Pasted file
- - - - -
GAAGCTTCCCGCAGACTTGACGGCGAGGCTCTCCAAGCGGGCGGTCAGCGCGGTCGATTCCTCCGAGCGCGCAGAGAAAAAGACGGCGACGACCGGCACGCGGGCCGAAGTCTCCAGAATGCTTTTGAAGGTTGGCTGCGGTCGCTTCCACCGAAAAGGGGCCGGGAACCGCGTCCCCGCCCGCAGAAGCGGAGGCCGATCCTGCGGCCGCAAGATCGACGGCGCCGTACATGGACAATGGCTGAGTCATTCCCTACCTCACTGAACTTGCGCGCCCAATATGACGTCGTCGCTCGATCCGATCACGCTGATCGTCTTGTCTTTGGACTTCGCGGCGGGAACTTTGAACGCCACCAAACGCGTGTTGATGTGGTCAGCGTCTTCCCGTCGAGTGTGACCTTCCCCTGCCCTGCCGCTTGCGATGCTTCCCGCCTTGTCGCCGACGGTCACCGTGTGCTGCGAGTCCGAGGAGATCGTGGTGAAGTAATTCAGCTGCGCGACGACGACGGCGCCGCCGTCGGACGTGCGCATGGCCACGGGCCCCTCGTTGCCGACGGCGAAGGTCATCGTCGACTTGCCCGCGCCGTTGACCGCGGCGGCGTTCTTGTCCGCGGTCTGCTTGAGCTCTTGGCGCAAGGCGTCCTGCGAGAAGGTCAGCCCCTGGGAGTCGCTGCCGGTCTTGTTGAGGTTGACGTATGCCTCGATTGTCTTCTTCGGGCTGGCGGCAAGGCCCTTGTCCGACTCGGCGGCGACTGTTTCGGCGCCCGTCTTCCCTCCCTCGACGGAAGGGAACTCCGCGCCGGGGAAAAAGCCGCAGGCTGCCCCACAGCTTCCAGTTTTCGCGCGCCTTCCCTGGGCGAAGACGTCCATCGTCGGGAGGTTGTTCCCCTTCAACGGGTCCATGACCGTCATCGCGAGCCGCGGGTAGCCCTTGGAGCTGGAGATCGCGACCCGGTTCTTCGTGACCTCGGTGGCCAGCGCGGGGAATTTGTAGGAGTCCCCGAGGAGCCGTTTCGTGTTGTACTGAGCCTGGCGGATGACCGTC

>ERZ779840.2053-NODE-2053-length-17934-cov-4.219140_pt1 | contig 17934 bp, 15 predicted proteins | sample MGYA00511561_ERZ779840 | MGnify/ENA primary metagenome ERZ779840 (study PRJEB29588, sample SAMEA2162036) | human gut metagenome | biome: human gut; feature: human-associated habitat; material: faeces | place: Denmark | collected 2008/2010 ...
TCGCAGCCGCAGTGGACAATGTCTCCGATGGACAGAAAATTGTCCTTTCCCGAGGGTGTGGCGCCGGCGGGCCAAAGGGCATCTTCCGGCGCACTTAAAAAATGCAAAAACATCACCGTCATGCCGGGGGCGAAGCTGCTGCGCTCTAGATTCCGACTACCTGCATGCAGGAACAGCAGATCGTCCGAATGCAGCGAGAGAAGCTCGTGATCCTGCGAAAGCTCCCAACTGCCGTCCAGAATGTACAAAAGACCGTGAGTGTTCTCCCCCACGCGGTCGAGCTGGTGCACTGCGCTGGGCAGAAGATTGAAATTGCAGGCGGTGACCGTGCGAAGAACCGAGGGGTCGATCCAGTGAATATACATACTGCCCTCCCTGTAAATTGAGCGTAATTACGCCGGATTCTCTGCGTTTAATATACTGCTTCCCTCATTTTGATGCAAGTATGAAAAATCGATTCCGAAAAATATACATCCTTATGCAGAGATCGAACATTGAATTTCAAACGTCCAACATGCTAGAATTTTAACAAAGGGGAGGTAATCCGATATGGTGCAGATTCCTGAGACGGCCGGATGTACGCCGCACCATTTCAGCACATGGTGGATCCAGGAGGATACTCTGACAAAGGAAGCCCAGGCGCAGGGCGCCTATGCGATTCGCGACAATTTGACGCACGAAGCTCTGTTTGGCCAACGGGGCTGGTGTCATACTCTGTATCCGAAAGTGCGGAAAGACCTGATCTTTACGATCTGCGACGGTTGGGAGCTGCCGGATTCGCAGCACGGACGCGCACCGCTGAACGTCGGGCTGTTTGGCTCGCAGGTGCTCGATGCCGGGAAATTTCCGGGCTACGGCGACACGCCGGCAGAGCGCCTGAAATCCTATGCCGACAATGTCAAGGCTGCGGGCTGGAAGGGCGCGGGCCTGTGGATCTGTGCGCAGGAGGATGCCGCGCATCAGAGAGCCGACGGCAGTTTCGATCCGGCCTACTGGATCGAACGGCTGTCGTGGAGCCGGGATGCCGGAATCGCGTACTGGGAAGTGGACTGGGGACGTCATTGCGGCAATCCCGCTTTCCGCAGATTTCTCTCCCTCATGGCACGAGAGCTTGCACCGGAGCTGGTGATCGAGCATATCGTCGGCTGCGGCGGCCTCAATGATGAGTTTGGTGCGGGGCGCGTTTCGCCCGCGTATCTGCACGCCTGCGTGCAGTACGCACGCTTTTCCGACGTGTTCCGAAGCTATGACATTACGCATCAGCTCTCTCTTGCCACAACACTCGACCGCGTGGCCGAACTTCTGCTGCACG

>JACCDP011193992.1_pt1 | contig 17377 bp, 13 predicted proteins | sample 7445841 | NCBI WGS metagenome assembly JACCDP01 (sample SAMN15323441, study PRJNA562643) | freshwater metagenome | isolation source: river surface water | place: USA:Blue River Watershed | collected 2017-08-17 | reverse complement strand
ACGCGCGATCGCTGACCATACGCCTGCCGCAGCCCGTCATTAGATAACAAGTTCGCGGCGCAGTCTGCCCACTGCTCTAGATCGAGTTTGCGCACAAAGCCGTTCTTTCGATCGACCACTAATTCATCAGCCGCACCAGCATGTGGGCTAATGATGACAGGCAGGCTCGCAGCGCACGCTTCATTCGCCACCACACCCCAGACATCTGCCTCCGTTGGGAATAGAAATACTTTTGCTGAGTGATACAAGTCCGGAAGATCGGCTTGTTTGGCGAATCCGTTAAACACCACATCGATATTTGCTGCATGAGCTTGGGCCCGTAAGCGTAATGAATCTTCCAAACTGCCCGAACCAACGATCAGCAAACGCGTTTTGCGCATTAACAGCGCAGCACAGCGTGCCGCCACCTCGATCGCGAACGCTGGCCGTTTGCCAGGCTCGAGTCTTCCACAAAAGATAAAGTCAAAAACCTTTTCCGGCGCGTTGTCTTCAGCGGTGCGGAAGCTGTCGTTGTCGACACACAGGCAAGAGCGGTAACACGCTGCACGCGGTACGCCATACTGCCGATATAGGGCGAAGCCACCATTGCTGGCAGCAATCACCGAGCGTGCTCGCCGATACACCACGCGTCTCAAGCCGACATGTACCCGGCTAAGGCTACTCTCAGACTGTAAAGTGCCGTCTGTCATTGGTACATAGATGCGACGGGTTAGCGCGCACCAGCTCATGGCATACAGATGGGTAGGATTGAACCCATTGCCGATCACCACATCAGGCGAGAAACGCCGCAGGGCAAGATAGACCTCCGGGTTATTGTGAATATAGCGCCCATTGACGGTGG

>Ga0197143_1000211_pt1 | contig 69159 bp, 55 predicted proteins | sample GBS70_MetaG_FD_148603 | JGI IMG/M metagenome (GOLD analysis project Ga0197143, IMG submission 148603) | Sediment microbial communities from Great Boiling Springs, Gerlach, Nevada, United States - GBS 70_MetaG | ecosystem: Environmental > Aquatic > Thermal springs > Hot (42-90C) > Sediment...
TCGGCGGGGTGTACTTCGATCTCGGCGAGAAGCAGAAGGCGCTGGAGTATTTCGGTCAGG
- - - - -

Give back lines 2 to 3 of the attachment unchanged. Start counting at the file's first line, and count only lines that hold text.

>ERZ779840.2053-NODE-2053-length-17934-cov-4.219140_pt1 | contig 17934 bp, 15 predicted proteins | sample MGYA00511561_ERZ779840 | MGnify/ENA primary metagenome ERZ779840 (study PRJEB29588, sample SAMEA2162036) | human gut metagenome | biome: human gut; feature: human-associated habitat; material: faeces | place: Denmark | collected 2008/2010 ...
TCGCAGCCGCAGTGGACAATGTCTCCGATGGACAGAAAATTGTCCTTTCCCGAGGGTGTGGCGCCGGCGGGCCAAAGGGCATCTTCCGGCGCACTTAAAAAATGCAAAAACATCACCGTCATGCCGGGGGCGAAGCTGCTGCGCTCTAGATTCCGACTACCTGCATGCAGGAACAGCAGATCGTCCGAATGCAGCGAGAGAAGCTCGTGATCCTGCGAAAGCTCCCAACTGCCGTCCAGAATGTACAAAAGACCGTGAGTGTTCTCCCCCACGCGGTCGAGCTGGTGCACTGCGCTGGGCAGAAGATTGAAATTGCAGGCGGTGACCGTGCGAAGAACCGAGGGGTCGATCCAGTGAATATACATACTGCCCTCCCTGTAAATTGAGCGTAATTACGCCGGATTCTCTGCGTTTAATATACTGCTTCCCTCATTTTGATGCAAGTATGAAAAATCGATTCCGAAAAATATACATCCTTATGCAGAGATCGAACATTGAATTTCAAACGTCCAACATGCTAGAATTTTAACAAAGGGGAGGTAATCCGATATGGTGCAGATTCCTGAGACGGCCGGATGTACGCCGCACCATTTCAGCACATGGTGGATCCAGGAGGATACTCTGACAAAGGAAGCCCAGGCGCAGGGCGCCTATGCGATTCGCGACAATTTGACGCACGAAGCTCTGTTTGGCCAACGGGGCTGGTGTCATACTCTGTATCCGAAAGTGCGGAAAGACCTGATCTTTACGATCTGCGACGGTTGGGAGCTGCCGGATTCGCAGCACGGACGCGCACCGCTGAACGTCGGGCTGTTTGGCTCGCAGGTGCTCGATGCCGGGAAATTTCCGGGCTACGGCGACACGCCGGCAGAGCGCCTGAAATCCTATGCCGACAATGTCAAGGCTGCGGGCTGGAAGGGCGCGGGCCTGTGGATCTGTGCGCAGGAGGATGCCGCGCATCAGAGAGCCGACGGCAGTTTCGATCCGGCCTACTGGATCGAACGGCTGTCGTGGAGCCGGGATGCCGGAATCGCGTACTGGGAAGTGGACTGGGGACGTCATTGCGGCAATCCCGCTTTCCGCAGATTTCTCTCCCTCATGGCACGAGAGCTTGCACCGGAGCTGGTGATCGAGCATATCGTCGGCTGCGGCGGCCTCAATGATGAGTTTGGTGCGGGGCGCGTTTCGCCCGCGTATCTGCACGCCTGCGTGCAGTACGCACGCTTTTCCGACGTGTTCCGAAGCTATGACATTACGCATCAGCTCTCTCTTGCCACAACACTCGACCGCGTGGCCGAACTTCTGCTGCACG